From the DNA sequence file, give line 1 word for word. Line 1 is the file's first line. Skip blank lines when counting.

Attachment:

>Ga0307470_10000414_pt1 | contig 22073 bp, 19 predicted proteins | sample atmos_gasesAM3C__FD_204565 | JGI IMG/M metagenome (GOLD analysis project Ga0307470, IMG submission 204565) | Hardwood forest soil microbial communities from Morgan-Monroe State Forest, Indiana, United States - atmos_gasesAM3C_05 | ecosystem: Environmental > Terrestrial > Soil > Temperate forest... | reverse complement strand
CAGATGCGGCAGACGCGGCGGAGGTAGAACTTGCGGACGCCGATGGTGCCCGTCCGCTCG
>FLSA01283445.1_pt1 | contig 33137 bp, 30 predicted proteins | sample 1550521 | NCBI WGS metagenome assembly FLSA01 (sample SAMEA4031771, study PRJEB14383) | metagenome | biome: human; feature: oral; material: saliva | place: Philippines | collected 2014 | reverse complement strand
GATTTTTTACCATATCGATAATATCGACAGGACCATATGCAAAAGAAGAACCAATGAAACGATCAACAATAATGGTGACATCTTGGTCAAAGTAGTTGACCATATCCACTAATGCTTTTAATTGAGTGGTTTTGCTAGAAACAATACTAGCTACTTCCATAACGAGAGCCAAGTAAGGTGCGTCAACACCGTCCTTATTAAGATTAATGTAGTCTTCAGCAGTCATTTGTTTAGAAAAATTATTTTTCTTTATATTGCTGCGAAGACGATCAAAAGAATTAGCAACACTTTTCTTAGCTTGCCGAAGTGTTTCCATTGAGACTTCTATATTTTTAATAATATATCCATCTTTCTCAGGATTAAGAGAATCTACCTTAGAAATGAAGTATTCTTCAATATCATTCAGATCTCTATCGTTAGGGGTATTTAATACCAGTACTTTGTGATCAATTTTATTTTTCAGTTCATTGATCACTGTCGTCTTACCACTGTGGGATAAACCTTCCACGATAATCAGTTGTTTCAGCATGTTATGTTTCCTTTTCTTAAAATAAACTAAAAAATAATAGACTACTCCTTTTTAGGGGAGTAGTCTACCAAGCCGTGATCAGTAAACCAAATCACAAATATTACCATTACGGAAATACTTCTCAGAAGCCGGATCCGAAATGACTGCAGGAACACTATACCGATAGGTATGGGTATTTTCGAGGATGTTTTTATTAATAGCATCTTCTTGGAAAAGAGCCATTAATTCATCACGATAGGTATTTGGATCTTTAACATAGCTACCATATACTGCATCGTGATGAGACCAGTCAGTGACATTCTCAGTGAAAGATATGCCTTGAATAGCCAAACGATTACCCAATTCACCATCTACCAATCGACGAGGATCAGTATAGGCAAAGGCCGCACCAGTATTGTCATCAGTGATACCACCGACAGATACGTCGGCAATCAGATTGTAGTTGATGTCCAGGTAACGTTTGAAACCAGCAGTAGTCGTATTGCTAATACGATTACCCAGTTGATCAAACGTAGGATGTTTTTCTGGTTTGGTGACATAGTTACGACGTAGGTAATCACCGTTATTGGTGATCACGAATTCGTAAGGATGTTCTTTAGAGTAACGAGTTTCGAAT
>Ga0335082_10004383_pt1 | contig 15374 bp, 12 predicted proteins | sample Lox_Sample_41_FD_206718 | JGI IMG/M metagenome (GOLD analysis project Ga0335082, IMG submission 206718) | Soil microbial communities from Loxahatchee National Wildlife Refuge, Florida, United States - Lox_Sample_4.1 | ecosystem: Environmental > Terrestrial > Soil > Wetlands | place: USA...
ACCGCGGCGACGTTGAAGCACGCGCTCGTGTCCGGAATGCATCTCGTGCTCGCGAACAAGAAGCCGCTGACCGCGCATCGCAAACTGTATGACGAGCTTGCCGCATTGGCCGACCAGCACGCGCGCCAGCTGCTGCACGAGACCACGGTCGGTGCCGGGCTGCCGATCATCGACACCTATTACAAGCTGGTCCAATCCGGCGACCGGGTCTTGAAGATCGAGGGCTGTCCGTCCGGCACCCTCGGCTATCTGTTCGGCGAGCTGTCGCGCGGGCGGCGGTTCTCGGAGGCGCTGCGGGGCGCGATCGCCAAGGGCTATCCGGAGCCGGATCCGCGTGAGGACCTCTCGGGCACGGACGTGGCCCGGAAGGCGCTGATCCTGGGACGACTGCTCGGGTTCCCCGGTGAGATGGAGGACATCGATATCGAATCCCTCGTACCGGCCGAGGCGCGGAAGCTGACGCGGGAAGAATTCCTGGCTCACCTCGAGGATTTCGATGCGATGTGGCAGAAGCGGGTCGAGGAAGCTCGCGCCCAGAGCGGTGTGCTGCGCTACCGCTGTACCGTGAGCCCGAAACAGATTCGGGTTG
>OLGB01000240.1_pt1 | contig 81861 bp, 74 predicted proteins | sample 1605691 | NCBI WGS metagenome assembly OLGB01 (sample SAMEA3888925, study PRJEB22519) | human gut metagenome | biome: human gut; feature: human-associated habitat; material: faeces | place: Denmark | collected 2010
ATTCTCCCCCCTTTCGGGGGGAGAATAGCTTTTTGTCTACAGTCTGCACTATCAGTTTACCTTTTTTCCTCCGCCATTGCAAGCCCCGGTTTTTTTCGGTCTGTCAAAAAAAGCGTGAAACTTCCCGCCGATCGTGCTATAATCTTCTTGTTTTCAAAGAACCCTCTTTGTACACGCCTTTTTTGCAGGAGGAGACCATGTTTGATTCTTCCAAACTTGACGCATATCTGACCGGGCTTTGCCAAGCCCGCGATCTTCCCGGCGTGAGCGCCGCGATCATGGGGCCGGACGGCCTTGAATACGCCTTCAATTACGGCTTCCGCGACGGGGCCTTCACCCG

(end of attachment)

>Ga0307470_10000414_pt1 | contig 22073 bp, 19 predicted proteins | sample atmos_gasesAM3C__FD_204565 | JGI IMG/M metagenome (GOLD analysis project Ga0307470, IMG submission 204565) | Hardwood forest soil microbial communities from Morgan-Monroe State Forest, Indiana, United States - atmos_gasesAM3C_05 | ecosystem: Environmental > Terrestrial > Soil > Temperate forest... | reverse complement strand